Francesco de Angelis is the Co-Director of the program. An expert of expert of classical art history and archaeology, his research interests focus on various aspects of Roman, Etruscan, and Greek art and architecture, and particularly the interaction between spaces, images, and social practices; the role of art and monuments in the transmission of cultural memory; the reception of the classical past in modern scholarship. Among his latest publications are a monograph on Greek Myths on Etruscan Urns: The Cinerary Urns from Chiusi (in Italian), and an edited volume on The Spaces of Justice in the Roman World. His current projects include the spatial dynamics of Roman imperial architecture, the reception of state art in the Roman world, Etruscan notions of the body, and the role of antiquarianism in classical antiquity. He is the recipient of numerous fellowships and awards, among which a scholarship at the Getty Research Institute, a fellowship of the Alexander von Humboldt Foundation, and the Gerry Lenfest Distinguished Faculty Award. Since 2011 he has been the co-director of APAHA.
Marco Maiuro is Co-Director of the program. Before coming to Columbia, he studied and worked in Italy, France, Germany, and the UK. His main interests lie in the social and economic history of the ancient world. Both in his research and in his scholarly output he combines theory and evidence. He has published widely on economic, administrative, and archaeological topics from the Archaic period to Late Antiquity. His monograph Res Caesaris (2012) is a comprehensive treatment of the economic role and relevance of imperial estates during the Principate. He is now working on a second book about the scale of the urbanization rate in Italy and its changes from the Roman unification to the Lombards. He is also co-editing Villamagna, a monograph of the British School at Rome on the archaeological project he field-directed in the past, and the Oxford Handbook of Pre-roman Italy. He is the recipient of several fellowships and awards, among which the fellowship at the Italian Academy for Advanced Studies, a fellowship of the Alexander von Humboldt Foundation, and a fellowship of the Gerda Henkel – Marie Curie Foundation. Since 2011 he has been the co-director of APAHA.
Daira Nocera is the Field Director for the program. She holds degrees from the University of Pisa and the University of Genova, and is currently a Ph.D. candidate, Art & Archaeology of the Mediterranean World at the University of Pennsylvania. Daira has ten years of experience on archaeological excavations, having served as field school area supervisor at sites such as the Forum of Caesar and the Villa of Maxentius in Rome. She has worked with both American and Italian students, teaching them archaeological stratigraphy, drafting, pottery identification, and data interpretation. Daira's research interests range from the Roman military presence in the East to the architecture and topography of Rome in the early Empire. She recently contributed two pieces to the volume Contesti ceramici dai Fori Imperiali (B.A.R., 2013), which arose from her graduate work in Italy. Moreover, she just published an article on a Byzantine church in Beth Shean, Israel (in Expedition, the magazine of the University of Pennsylvania Museum of Archaeology and Anthropology). A Kolb Junior Society Fellow, Daira is now conducting dissertation research on the building program carried out by the emperor Domitian.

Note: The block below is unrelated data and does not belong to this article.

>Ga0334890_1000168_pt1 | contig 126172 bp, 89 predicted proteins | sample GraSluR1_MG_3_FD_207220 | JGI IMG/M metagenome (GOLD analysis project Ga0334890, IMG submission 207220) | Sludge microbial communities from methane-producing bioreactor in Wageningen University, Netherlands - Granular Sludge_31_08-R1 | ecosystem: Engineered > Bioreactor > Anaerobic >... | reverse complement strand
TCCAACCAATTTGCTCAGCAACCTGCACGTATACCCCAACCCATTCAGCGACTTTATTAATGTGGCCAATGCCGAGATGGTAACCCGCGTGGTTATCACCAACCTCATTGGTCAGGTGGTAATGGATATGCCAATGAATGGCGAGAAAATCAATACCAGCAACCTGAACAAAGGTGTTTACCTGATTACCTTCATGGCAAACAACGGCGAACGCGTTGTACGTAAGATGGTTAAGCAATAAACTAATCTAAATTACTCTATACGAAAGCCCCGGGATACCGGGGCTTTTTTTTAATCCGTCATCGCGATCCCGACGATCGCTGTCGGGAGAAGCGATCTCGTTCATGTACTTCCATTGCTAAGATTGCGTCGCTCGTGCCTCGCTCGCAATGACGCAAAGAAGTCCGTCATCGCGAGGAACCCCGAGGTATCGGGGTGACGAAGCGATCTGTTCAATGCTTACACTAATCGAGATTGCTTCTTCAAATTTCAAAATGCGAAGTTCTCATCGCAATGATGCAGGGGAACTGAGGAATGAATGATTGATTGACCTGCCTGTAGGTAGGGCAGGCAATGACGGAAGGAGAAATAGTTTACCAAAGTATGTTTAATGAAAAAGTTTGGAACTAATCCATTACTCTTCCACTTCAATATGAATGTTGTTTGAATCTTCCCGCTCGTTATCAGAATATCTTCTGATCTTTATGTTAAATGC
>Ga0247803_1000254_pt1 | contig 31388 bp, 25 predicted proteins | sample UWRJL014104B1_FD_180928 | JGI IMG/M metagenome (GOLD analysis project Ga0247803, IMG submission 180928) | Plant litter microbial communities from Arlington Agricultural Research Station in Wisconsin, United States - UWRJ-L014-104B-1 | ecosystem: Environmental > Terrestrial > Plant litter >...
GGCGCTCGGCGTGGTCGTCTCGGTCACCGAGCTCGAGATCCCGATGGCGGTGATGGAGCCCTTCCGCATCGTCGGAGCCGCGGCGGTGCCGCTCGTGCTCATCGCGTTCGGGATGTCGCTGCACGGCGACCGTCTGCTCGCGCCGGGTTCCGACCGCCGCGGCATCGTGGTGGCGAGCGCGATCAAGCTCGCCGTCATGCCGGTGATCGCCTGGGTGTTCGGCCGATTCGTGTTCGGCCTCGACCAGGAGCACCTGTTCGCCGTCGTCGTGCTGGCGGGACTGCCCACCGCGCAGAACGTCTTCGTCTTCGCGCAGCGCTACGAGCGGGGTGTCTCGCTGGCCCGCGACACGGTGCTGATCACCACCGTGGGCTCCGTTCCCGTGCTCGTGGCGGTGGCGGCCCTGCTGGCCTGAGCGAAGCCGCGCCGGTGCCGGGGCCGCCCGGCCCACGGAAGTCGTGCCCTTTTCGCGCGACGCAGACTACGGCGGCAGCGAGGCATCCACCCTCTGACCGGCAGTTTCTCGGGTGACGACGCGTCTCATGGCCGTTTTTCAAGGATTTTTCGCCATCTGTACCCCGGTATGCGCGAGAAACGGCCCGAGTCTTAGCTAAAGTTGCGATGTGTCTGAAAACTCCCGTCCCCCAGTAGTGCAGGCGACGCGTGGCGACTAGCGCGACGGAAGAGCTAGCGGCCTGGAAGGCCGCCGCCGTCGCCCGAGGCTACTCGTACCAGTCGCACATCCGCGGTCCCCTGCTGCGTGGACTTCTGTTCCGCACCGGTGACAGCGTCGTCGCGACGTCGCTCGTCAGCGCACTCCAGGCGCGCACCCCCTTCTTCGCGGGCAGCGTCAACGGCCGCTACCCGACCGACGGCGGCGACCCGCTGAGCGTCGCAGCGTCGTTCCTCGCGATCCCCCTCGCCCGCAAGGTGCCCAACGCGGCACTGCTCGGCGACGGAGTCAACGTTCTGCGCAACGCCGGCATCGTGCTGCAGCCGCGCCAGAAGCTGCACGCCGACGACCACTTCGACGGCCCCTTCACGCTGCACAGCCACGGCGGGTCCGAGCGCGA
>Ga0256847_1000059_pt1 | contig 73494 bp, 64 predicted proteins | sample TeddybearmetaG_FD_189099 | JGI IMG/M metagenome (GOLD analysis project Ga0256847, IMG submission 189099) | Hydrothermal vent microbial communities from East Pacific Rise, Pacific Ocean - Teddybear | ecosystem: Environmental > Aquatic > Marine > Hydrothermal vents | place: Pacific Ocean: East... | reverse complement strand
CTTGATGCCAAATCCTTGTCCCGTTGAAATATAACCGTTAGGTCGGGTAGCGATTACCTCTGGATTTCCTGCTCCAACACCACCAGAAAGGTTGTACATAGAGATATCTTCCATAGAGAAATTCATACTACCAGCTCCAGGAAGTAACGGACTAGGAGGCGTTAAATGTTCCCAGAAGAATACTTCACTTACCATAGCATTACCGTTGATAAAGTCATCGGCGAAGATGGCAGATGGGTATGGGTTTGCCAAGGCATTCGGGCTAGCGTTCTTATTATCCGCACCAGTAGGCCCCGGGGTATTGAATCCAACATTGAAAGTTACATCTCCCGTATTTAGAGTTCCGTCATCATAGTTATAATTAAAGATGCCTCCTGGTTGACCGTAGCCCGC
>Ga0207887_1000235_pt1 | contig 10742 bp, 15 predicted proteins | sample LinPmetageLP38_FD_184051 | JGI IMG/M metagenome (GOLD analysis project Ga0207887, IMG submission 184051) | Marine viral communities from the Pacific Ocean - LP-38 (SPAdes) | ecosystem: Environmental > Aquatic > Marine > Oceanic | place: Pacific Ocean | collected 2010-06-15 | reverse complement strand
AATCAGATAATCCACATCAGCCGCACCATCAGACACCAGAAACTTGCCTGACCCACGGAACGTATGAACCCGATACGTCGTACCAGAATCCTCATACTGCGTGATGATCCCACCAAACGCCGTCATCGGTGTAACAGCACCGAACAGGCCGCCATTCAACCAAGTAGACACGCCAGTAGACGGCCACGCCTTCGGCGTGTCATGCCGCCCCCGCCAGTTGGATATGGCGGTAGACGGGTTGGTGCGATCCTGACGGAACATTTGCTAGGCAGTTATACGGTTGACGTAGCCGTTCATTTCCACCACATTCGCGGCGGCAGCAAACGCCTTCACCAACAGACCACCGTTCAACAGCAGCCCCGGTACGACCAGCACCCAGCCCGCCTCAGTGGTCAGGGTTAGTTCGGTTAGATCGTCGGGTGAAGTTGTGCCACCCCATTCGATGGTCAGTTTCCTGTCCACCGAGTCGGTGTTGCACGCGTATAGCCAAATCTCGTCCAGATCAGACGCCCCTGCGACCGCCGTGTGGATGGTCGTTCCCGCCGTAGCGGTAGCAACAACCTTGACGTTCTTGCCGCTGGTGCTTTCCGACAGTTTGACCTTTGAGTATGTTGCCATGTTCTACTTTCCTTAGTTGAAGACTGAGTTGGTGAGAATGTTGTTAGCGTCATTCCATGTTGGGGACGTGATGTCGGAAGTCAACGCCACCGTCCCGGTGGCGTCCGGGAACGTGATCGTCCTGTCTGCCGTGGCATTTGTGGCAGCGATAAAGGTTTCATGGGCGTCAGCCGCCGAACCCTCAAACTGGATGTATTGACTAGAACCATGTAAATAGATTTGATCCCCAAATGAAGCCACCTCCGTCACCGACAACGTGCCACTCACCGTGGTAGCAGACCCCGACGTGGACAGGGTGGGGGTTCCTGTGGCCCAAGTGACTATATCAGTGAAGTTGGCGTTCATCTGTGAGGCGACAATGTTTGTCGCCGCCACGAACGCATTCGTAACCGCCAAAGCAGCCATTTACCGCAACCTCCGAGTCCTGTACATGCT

Program Fee Summer 2019: $7000
Tuition and fees are subject to Board of Trustees approval and may change.
Estimated Out-of-Pocket Expenses for Program Duration: $2550
Please note that out-of-pocket expenses are estimates and will vary considerably by student.
Financial Aid and Scholarships
If you are on financial aid, check to see if it can be applied to studying abroad. In general, summer financial aid is not available to Columbia College or Columbia Engineering students, but may be available to School of General Studies students. Non-Columbia students should check with their home schools for funding availability.
Funding Your Summer at Hadrian's Villa
Eligible students may apply for the following scholarships applicable to this program:
Hadrian's Villa Program Scholarship
The Advanced Program of Ancient History and Art (APAHA) is pleased to announce that scholarships for will be available for students who wish to participate in the Columbia Summer in Italy: Archaeological Fieldwork program. Hadrian's Villa Program Scholarship Applications are due on the same date as the program application.
The Columbia Center for Archaeology website lists potential funding sources, including the Stigler Fund for Archaeological Fieldwork (run by the Dept. of Anthropology).
Jane C. Waldbaum Archaeological Field School Scholarship
For more general information and resources on financing your time abroad, please see the pages below: